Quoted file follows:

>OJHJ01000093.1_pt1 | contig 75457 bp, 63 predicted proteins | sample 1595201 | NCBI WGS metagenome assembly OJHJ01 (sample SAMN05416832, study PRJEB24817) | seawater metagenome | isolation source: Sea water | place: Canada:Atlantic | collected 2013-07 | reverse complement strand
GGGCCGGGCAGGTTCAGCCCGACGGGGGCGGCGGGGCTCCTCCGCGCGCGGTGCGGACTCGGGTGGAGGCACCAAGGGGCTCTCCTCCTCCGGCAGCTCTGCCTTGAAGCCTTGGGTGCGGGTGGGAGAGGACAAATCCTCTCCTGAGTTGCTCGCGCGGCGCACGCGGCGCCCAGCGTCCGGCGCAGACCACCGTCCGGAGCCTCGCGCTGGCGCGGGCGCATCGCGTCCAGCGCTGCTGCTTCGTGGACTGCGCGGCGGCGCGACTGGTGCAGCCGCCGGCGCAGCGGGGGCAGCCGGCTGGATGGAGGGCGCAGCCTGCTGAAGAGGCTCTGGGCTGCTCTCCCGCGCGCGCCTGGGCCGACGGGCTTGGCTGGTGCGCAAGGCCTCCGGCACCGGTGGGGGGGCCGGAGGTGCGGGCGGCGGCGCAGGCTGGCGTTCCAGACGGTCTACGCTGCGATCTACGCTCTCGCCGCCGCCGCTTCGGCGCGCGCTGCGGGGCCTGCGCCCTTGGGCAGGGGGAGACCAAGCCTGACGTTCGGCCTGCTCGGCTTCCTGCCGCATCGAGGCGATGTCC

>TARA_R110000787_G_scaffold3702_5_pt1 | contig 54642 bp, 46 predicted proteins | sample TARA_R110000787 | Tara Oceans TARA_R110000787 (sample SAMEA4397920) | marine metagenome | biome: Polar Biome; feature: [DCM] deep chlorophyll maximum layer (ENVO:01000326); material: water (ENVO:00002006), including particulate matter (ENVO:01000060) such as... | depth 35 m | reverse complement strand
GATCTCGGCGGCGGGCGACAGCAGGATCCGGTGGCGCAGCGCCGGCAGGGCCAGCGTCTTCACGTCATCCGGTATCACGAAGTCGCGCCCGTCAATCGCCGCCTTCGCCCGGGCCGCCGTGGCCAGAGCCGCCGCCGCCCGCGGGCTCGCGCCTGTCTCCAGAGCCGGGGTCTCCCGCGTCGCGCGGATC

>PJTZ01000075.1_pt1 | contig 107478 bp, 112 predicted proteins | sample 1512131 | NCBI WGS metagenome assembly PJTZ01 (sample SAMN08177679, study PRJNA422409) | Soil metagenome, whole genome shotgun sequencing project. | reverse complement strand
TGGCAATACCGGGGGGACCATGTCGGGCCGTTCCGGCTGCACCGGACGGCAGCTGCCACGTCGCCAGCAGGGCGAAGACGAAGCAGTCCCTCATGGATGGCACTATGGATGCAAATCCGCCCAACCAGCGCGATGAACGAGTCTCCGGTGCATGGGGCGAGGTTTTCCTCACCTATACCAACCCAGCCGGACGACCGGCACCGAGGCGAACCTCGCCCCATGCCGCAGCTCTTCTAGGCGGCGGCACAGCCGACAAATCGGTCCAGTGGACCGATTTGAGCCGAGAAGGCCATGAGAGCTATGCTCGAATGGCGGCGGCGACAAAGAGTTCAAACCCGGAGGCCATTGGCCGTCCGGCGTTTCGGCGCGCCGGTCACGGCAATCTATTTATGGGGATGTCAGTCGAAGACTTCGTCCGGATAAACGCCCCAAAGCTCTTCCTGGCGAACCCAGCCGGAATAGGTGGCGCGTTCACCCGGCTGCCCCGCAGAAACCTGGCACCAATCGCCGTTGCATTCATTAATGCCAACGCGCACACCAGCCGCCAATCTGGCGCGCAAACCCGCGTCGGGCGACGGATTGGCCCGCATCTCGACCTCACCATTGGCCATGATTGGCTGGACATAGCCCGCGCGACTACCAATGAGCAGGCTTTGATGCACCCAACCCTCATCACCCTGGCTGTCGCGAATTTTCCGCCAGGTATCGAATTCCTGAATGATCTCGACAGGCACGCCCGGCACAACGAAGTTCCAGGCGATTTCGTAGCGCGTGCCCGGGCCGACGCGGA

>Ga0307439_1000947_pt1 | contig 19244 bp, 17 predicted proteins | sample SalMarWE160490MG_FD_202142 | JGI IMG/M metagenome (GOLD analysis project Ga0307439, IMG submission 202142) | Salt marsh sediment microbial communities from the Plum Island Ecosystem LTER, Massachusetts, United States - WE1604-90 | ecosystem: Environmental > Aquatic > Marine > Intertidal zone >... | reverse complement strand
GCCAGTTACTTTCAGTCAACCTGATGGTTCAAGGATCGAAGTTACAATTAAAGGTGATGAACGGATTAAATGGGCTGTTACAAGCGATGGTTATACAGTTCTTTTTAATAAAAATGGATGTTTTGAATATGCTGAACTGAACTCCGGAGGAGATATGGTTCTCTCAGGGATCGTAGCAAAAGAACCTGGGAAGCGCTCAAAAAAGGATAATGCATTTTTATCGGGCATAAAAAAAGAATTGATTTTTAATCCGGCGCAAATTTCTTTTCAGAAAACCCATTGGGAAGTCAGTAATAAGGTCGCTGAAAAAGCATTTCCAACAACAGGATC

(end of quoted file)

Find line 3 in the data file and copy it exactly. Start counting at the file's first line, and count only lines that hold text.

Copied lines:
>TARA_R110000787_G_scaffold3702_5_pt1 | contig 54642 bp, 46 predicted proteins | sample TARA_R110000787 | Tara Oceans TARA_R110000787 (sample SAMEA4397920) | marine metagenome | biome: Polar Biome; feature: [DCM] deep chlorophyll maximum layer (ENVO:01000326); material: water (ENVO:00002006), including particulate matter (ENVO:01000060) such as... | depth 35 m | reverse complement strand